According to the SME Development Survey 2013 by DP Information Group (DP Info), fewer Singapore SMEs are doing business overseas (54 percent in 2012 compared with 46 percent in 2013). This could be due to the perceived risks of internationalisation.
However, when growth is stagnant and a company has reached market saturation in Singapore, it is time to consider expanding overseas to capture new revenue sources and growth opportunities. Identifying the challenges and pitfalls in advance will make the transition to a foreign market a smoother one.
Here are five pitfalls Singapore SMEs should avoid when expanding overseas:
1. Engaging with the wrong business partners
It is important to do due diligence on potential partners in the new market before expanding there. Take advantage of business verification services (if available), equivalent to the online service provided by ACRA in Singapore, to do background checks on potential partners, buyers, agents, or distributors you have engaged to help with your expansion.
Their businesses should be “live” and have good credit ratings. They should also have a solid history of compliance with local tax laws.
2. Administrative and other red tape
In overseas markets there will always be red tape and legal and taxation issues to trip you up before you are ready to commence trading. Local tax regulations and fire safety laws (especially if you are in the warehousing and storage business) can slow your progress considerably.
It is important for SMEs to consider the rate of withholding taxes on interest and dividends from securities owned by non-residents. You may be able to enjoy a reduction in withholding taxes due to Singapore's tax treaties with different countries, but your company must meet certain requirements to enjoy the benefits.
You may have to engage in-country experts to help you cut through the administrative and other red tape, but this will add to the expansion costs.
3. Talent attraction and retention woes
Talent attraction and retention is a perennial headache for employers everywhere, not just in Singapore. If you intend to establish a physical presence in the overseas market, you would need to establish a core leadership team comprising the country head and sales, finance, IT, and customer service executives.
However, they cannot be expected to align themselves with your company's mission and values overnight. Some SMEs, in their rush to hire new employees with the skillset to establish a business presence quickly, hire the wrong people.
It is best to send an experienced team from the company headquarters to handhold the overseas team until the transition period is over and the new team can stand on their own two feet.
4. Market development headaches
A lack of understanding of the overseas market can stymie business growth. It takes time to identify and develop market segments for your products and to build a strong brand presence in the new market. Once you have identified your target demographics, you need to understand that consumer motivations vary from market to market.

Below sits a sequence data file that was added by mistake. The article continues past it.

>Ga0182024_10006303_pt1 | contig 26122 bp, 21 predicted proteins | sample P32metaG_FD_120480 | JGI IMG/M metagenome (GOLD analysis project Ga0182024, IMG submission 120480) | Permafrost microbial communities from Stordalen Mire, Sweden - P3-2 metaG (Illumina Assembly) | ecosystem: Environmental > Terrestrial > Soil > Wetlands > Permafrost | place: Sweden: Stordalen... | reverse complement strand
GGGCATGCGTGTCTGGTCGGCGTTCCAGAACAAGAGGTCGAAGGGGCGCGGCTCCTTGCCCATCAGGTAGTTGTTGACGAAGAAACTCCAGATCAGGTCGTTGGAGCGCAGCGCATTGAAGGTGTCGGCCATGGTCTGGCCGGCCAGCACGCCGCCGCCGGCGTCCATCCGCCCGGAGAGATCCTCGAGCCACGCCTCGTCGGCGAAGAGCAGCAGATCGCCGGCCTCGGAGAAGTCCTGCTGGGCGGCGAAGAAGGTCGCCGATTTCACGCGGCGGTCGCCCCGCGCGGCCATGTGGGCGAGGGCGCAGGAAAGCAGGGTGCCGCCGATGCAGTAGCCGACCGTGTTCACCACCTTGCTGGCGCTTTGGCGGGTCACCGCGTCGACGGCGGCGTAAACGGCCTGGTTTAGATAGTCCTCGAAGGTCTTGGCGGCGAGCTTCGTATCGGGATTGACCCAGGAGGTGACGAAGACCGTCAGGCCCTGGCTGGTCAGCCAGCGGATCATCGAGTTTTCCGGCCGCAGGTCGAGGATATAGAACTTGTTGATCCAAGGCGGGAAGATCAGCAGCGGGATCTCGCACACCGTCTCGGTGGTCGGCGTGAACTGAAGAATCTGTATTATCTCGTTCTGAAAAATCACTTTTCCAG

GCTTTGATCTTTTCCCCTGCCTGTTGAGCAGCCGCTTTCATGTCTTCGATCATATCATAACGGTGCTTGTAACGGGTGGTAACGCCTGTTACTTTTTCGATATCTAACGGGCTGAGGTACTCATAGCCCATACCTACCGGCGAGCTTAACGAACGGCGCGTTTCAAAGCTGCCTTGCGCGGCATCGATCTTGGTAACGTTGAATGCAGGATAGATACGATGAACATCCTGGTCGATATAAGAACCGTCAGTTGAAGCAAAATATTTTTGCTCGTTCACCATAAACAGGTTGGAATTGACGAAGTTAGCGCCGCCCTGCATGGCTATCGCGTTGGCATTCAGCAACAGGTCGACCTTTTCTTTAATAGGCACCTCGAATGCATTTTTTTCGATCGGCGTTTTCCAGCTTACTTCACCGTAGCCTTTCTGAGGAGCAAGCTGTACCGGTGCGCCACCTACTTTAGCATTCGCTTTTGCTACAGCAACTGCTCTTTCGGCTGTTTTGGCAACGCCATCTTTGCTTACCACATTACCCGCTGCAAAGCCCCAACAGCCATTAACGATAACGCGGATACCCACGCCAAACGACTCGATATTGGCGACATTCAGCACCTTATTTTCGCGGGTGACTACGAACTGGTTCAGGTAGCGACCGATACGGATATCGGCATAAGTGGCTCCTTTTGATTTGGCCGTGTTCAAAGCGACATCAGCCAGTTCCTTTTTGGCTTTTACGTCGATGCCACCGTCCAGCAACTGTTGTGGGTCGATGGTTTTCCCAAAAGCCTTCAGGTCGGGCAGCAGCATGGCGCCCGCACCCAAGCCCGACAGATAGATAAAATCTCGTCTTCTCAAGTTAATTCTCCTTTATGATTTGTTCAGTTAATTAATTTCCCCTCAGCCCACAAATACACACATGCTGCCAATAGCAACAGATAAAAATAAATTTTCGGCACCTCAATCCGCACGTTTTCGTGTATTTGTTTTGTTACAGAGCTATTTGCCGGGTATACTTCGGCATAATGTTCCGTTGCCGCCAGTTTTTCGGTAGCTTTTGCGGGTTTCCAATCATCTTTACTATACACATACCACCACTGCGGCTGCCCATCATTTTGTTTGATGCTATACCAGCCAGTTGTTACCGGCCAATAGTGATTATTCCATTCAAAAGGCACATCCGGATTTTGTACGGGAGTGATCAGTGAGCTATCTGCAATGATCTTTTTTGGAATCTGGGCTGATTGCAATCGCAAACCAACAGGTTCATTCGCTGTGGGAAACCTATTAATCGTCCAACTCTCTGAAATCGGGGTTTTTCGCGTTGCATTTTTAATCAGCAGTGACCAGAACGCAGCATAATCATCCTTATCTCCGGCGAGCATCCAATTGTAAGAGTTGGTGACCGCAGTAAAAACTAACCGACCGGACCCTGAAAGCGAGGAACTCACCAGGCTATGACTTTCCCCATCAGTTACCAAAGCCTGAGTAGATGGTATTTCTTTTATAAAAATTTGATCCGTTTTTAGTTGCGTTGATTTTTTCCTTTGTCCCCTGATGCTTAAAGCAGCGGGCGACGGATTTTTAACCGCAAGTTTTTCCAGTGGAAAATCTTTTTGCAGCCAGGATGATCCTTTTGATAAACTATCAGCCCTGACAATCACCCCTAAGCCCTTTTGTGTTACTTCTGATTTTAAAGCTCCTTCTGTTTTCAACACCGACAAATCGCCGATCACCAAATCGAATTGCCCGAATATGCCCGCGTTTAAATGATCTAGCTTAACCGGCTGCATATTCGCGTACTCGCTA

In the self-storage industry, for example, while security is an important consideration among users in Singapore and Hong Kong, it is a greater concern among those in Malaysia.
Self-storage facilities have to be located near or next to the MTRs in Hong Kong to be even viable, whereas proximity to public transport is less of a concern in Singapore and Malaysia where most users are car owners.
5. Neglecting the home market
A common mistake the leadership team makes is neglecting the home market when expanding overseas. Ensure that your home team is mature and skilled enough to function on its own without the need for micromanaging, and established processes are running like clockwork, before you get caught in the frenzy of overseas expansion.
If your company has reached a point where expanding overseas is the only way to ensure its continued growth and profitability, being aware of the pitfalls will ensure that you do not stumble in foreign markets.
The views expressed in this column are the author's own and do not necessarily reflect this publication's view, and this article is not edited by Singapore Business Review. The author was not remunerated for this article.
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Coming from a background in property development, Helen Ng became Singapore's first and only female self-storage hub Chief Executive Officer when she took over the Lock+Store business from real estate developer Mapletree in November 2010. In November 2013, Helen received the Singapore Women's Weekly Great Women of Our Time award in the “Finance and Commerce” category. In April 2014, Helen was appointed Deputy Chair of the inaugural Self-Storage Association Asia (SSAA) – the first Singaporean to be appointed to a key Board position.